There are a few methods that we employ here. In our group classes, we primarily train the push-up using negatives, the eccentric part of the push-up. In order to perform a negative pushup, start with a front plank, and lower yourself to the floor while keeping your body completely rigid. For our group classes, this is the most effective way to work because we don’t have a lot of room for people to be scattered around doing some of the more involved things described below. Negatives are great because they teach you to control your body while performing the pushup motion. We start training the pushup once our group clients can hold a solid plank for at least 45 seconds to one minute. Up until that point, they do not have sufficient trunk stability to move on to pushups. After all, a pushup is nothing more than a plank with arm flexion and extension. If you cannot hold a proper plank, you will not be able to do a proper pushup.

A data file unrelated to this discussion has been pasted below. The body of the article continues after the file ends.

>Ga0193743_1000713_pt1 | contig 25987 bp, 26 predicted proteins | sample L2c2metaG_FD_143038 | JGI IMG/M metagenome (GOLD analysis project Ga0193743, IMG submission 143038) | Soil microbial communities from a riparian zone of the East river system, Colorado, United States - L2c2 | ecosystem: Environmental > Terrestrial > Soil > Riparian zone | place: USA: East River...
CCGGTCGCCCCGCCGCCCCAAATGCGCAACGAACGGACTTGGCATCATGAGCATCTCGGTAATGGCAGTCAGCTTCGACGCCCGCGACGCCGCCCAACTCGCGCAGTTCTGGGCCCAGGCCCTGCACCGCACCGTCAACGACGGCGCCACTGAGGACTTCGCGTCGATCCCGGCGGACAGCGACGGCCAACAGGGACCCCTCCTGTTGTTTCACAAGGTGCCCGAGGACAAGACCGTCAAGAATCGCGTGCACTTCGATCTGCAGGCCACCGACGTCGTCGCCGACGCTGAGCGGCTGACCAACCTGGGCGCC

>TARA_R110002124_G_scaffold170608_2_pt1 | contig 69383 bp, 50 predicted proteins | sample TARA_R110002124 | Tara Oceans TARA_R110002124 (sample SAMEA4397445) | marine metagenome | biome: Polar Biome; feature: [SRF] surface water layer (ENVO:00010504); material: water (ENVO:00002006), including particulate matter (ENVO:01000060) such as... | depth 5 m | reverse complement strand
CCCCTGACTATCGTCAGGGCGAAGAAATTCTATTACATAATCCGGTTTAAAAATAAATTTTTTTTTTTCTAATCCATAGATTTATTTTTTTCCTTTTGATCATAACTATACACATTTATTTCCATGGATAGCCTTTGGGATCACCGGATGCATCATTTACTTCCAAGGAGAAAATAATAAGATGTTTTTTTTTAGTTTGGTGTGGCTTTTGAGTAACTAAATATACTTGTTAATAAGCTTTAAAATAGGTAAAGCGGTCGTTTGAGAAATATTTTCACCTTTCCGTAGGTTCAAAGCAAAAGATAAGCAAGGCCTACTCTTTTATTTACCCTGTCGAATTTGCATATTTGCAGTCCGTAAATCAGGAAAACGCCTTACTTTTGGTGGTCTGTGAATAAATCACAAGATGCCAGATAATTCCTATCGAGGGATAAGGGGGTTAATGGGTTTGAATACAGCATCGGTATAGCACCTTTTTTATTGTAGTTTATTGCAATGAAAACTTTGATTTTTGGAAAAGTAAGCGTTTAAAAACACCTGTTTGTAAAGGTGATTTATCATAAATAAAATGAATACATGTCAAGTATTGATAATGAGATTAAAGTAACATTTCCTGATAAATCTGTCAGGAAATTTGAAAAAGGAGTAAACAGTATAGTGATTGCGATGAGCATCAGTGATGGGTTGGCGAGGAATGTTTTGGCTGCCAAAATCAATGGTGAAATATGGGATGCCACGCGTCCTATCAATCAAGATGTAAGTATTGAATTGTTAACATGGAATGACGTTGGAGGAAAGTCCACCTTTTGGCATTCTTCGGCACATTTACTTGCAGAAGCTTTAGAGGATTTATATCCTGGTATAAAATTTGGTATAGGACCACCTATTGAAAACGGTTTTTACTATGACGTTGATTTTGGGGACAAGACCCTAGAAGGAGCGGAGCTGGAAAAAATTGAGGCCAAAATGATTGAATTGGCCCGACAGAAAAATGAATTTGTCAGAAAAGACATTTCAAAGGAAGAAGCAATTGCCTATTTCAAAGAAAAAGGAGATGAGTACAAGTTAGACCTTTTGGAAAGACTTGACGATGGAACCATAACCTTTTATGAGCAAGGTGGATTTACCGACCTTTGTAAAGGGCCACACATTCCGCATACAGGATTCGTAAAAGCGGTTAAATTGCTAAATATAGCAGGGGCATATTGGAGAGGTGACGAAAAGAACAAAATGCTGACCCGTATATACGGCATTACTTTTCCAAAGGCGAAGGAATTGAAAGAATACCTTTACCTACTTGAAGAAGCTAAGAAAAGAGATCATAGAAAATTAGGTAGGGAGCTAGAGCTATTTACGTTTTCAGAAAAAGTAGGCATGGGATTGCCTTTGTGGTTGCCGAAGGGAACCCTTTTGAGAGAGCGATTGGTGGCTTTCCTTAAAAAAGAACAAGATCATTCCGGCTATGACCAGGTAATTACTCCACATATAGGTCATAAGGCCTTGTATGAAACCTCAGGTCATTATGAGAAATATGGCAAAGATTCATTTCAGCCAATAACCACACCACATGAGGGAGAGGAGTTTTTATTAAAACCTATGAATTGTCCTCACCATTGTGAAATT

With the negative push-up, you are not only getting good upper body strength – triceps, chest, shoulders, serratus anterior – but you are training the body to remain rigid and stable, the major component when learning how to do a push-up. Too many people focus all their attention on the arms and expect them to do the work instead of focusing on the bigger picture…the entire body from the shoulders all the way down to the toes. A strong position – trunk tight, glutes engaged, shoulders packed – is the foundation of a good push-up. When most people fail the push-up, it is not because they are weak in the arms; they are weak in their trunk and glutes. Take a look at the following two videos. In the first one, I am performing an eccentric (negative) pushup with bad form. Hips sag, belly sticks forward, shoulder blades wing. It looks awful. In the second, you can see what the exercise should look like when performed correctly.